The Customer is Always Right! .. Or Is He?

‘The customer is king’ and ‘customer is always right’ are just a few of the commonly-used and oft-thrown-around terms in business. Such business concepts stress upon the fact that it is essential to put the customer (and his needs) first, and that it is never a good idea to disagree with a customer in any way. In fact, businesses should strive to keep customers as satisfied as possible, and make customer satisfaction a priority, because that is where the money comes from (the single most important thing for any business), and without customers a business would simply cease to exist.

While this emphasis on customer satisfaction and treating the customer like a king is a great business strategy, and something that all businesses should strive to do. Making and offering the best products and services, having a competitive edge over other similar businesses, and giving the customer what he needs are just some of the ways to keep customers happy and building customer loyalty.

However the simple fact of the matter is that the statement ‘customer is always right’ is simply an outdated concept now, and trying or attempting to keep all your customers happy is simply not realistic any more.

In fact, sticking with the concept of customer always being right can have adverse effects on a business. Here are some of the reasons why businesses are now abandoning this concept – and rightly so:


Some customers are actually bad for business

Fact: some customers are just not worth it, and might actually cost you money! Keeping these customers is unhealthy for your business, and you should get rid of them.

The simplest way to do so is by applying the 80-20 rule: 80% of all your business and revenues comes from 20% of your customers. These are your best, most valuable clients, who are bringing you a large chunk of business. Look at the other 80% of your customers in order to determine which ones are just not worth keeping.

But how exactly do you define ‘bad customers’?

They’re the customers who, instead of making you money, cost your business money – simple as that. They waste company time, energy and resources. For instance some might fail to clear their bills on time, or might be rude with your employees (more on this in a bit). Or perhaps they might even be dishonest. They need too much ‘looking-after’, or they might tend to complain about or haggle over everything.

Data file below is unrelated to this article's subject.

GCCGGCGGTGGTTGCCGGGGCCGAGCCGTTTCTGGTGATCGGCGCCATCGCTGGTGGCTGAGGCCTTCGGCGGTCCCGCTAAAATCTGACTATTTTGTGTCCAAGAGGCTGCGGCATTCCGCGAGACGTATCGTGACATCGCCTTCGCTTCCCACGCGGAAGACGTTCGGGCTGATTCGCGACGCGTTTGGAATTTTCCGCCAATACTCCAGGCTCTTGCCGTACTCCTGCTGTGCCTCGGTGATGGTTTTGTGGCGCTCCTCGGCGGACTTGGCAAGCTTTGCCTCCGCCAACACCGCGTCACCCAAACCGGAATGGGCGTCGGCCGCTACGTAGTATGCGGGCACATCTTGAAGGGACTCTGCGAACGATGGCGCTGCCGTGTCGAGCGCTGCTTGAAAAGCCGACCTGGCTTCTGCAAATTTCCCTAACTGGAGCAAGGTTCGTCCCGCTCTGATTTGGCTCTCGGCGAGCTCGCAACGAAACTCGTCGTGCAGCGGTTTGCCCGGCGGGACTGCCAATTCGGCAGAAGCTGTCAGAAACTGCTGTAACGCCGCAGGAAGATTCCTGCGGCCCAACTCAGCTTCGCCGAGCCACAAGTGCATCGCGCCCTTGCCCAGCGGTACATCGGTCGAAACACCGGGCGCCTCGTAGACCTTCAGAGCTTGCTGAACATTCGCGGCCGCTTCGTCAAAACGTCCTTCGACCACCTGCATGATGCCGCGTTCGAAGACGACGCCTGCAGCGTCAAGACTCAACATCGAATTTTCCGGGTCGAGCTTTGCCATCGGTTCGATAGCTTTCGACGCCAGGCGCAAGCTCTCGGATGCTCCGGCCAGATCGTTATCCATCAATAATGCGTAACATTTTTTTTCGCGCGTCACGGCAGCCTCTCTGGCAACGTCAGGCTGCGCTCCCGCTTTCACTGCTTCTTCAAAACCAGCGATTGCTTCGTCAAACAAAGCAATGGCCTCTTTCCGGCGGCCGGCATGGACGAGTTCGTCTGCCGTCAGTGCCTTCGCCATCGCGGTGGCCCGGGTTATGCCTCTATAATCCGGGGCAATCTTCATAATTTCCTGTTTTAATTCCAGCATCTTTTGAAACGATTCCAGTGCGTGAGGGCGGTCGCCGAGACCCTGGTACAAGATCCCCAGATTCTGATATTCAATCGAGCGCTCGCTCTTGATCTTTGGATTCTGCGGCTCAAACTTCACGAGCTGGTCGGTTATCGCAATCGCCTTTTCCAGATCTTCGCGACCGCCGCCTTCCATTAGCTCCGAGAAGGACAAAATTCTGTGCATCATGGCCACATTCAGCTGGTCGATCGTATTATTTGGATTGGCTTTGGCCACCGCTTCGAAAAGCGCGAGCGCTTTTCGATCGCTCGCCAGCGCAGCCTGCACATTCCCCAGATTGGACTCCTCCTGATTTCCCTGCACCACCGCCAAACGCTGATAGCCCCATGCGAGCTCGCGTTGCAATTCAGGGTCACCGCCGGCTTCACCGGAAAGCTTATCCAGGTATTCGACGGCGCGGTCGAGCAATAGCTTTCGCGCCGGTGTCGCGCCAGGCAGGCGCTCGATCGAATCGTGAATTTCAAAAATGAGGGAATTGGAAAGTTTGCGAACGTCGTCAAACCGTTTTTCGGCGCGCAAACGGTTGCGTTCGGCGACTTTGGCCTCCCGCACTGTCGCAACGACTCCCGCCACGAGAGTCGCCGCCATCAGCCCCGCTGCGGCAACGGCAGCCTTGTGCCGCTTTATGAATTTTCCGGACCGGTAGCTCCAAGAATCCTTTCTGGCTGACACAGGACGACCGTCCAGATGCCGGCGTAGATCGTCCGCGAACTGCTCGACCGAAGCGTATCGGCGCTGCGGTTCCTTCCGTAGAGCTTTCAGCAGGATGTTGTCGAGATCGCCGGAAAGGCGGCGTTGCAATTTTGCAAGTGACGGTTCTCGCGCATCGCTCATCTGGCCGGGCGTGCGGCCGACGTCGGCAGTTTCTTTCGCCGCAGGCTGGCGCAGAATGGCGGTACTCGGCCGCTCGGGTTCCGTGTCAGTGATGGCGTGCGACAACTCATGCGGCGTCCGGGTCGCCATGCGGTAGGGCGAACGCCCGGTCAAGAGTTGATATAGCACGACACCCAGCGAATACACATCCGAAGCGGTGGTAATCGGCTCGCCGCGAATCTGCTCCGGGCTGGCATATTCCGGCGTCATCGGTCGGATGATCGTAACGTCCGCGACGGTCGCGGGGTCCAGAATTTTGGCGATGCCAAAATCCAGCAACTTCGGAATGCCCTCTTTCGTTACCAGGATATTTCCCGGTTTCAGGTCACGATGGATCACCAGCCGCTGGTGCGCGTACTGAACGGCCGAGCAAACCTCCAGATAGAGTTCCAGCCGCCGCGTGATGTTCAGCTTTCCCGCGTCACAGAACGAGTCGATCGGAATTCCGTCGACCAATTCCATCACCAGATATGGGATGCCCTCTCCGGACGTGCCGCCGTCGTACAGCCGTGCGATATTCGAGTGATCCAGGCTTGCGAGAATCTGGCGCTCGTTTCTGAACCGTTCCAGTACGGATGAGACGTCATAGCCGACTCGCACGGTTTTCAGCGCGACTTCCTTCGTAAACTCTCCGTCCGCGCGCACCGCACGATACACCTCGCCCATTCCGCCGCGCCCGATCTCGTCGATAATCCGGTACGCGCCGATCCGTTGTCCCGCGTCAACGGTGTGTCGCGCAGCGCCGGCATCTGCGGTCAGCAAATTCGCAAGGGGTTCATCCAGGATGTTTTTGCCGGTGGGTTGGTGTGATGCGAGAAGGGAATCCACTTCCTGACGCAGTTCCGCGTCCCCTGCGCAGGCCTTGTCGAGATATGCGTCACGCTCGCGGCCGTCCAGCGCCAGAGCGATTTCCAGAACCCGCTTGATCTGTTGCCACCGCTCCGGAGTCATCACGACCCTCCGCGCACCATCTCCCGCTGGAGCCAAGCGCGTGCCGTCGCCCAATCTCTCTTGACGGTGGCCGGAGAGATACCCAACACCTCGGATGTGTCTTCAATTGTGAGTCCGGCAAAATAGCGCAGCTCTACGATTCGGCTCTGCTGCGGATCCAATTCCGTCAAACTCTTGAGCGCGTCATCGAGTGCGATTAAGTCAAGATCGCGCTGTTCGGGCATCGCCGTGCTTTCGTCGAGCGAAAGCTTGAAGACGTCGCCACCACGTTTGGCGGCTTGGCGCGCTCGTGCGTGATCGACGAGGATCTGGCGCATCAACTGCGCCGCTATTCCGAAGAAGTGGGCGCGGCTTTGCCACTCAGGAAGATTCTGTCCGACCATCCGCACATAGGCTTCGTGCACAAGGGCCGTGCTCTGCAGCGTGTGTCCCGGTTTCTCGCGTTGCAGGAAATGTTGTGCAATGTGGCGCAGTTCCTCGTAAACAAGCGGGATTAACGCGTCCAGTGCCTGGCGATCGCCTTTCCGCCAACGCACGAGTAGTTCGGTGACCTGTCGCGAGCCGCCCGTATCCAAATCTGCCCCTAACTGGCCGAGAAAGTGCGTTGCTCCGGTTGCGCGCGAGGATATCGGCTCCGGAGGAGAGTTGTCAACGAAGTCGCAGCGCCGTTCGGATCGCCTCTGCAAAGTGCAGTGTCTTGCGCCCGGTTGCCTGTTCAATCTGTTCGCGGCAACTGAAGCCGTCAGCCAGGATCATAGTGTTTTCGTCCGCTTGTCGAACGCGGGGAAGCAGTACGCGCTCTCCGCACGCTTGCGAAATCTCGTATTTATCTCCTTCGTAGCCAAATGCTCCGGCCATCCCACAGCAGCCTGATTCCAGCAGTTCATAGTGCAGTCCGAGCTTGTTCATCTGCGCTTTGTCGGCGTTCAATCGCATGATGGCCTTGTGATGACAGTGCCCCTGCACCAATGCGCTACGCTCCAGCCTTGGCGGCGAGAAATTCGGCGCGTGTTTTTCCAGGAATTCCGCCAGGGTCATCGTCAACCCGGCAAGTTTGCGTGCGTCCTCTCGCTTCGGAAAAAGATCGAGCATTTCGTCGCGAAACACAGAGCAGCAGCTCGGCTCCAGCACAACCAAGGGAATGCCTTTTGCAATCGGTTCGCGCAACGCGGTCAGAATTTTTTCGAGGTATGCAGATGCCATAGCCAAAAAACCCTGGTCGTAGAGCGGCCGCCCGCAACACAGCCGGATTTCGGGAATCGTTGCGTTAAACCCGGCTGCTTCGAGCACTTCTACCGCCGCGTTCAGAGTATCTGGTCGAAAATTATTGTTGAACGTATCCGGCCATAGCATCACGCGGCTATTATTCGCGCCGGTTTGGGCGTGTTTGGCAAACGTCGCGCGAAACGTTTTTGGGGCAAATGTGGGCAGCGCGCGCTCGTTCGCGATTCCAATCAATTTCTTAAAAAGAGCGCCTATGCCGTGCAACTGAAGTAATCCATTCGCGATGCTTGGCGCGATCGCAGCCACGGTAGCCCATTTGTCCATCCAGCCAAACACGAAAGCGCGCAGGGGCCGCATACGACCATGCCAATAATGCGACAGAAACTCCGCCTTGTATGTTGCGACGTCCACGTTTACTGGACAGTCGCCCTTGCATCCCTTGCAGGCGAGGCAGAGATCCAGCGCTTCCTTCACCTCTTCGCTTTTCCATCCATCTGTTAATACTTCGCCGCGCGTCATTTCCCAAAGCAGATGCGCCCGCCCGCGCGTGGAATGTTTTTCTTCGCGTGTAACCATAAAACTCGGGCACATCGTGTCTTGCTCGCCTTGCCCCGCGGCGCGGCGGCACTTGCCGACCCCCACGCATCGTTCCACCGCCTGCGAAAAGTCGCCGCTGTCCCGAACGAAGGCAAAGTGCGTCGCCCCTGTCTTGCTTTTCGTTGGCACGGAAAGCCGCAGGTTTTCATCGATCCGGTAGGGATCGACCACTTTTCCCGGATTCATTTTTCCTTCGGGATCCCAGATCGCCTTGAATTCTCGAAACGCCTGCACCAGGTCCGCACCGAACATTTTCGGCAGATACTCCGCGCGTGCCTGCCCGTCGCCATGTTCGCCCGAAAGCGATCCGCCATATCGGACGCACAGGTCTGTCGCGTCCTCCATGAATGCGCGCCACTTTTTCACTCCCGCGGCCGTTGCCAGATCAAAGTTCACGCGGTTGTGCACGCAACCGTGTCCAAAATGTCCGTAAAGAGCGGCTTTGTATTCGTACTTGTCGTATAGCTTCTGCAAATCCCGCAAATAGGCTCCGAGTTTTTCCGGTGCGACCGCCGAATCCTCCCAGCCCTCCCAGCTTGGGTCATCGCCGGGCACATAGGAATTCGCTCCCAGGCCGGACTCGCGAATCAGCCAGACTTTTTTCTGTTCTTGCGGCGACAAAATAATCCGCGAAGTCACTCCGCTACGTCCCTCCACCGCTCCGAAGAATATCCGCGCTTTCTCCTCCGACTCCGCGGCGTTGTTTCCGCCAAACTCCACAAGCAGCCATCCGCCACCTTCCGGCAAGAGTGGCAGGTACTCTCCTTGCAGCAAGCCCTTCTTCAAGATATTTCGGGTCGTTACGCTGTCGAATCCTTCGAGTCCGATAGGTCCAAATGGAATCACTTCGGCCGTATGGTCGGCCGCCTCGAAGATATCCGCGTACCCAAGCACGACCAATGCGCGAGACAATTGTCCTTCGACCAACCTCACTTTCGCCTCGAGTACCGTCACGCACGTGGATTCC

Ask yourself this: are these customers profitable and important/valuable enough to keep?

If not, you and your business would do well to sever ties with them.


Some customers might have a negative effect on your employees

Yes, building customer loyalty is a good thing. However it is equally important – if not more so – to treat your employees well. After all, the people working for you and your business need to be treated well.

It is therefore essential to strike a balance here. You want to keep both parties – the customers as well as the employees – happy, but not at the expense of the other.

Trust your own people, give them the benefit of the doubt. If a customer is wrong, ranting unnecessarily, or being a jerk, for instance, make sure you choose sides wisely. But make sure that you treat your employees fairly, and provide them with the sense that they are valuable members of the organization and the team.

Gordon Bethune says: “You can’t treat your employees like serfs. You have to value them . . . If they think that you won’t support them when a customer is out of line, even the smallest problem can cause resentment.”

Spot on!


Some customers may try taking advantage of your attitude

Since you always treat customers as kings, customers bad for your business will take every opportunity they possibly can to take advantage of you – and they wouldn’t be wrong, would they.angry customers

Sometimes, it is important how to draw a line and say ‘no’. Abusive customers might have the tendency to make unreasonable demands, and if you cave in to those demands, your business will end up taking a hit.

Not only that, it will also be unfair to the people who are actually bringing you the bulk of your business.

It is perfectly reasonable to treat your customers right, but it is also important to determine where exactly you need to draw the line.


Ending Words

After having said all that, it is essential to remember that a lot depends on the nature of your business. For instance many niche businesses – such as those with a very specific and small clientele, might not afford to lose customers. In such cases, it might get tricky so tread carefully.

Never treat your customers badly. Remember that people now have choices, and if you don’t treat your customers properly, they will simply go to your competition. Listen to your customers, and make them feel special. Give them what they want. Let them vent. Listen to their complaints and their concerns. Do your best to address them. Train your support staff to be as supportive, courteous and polite as possible.

If you don’t want their business, tell it to them politely that you do not wish to do any more business with them.

Like I said, it is essential to define boundaries, and where you want to draw the line.

Thoughts and comments are welcome!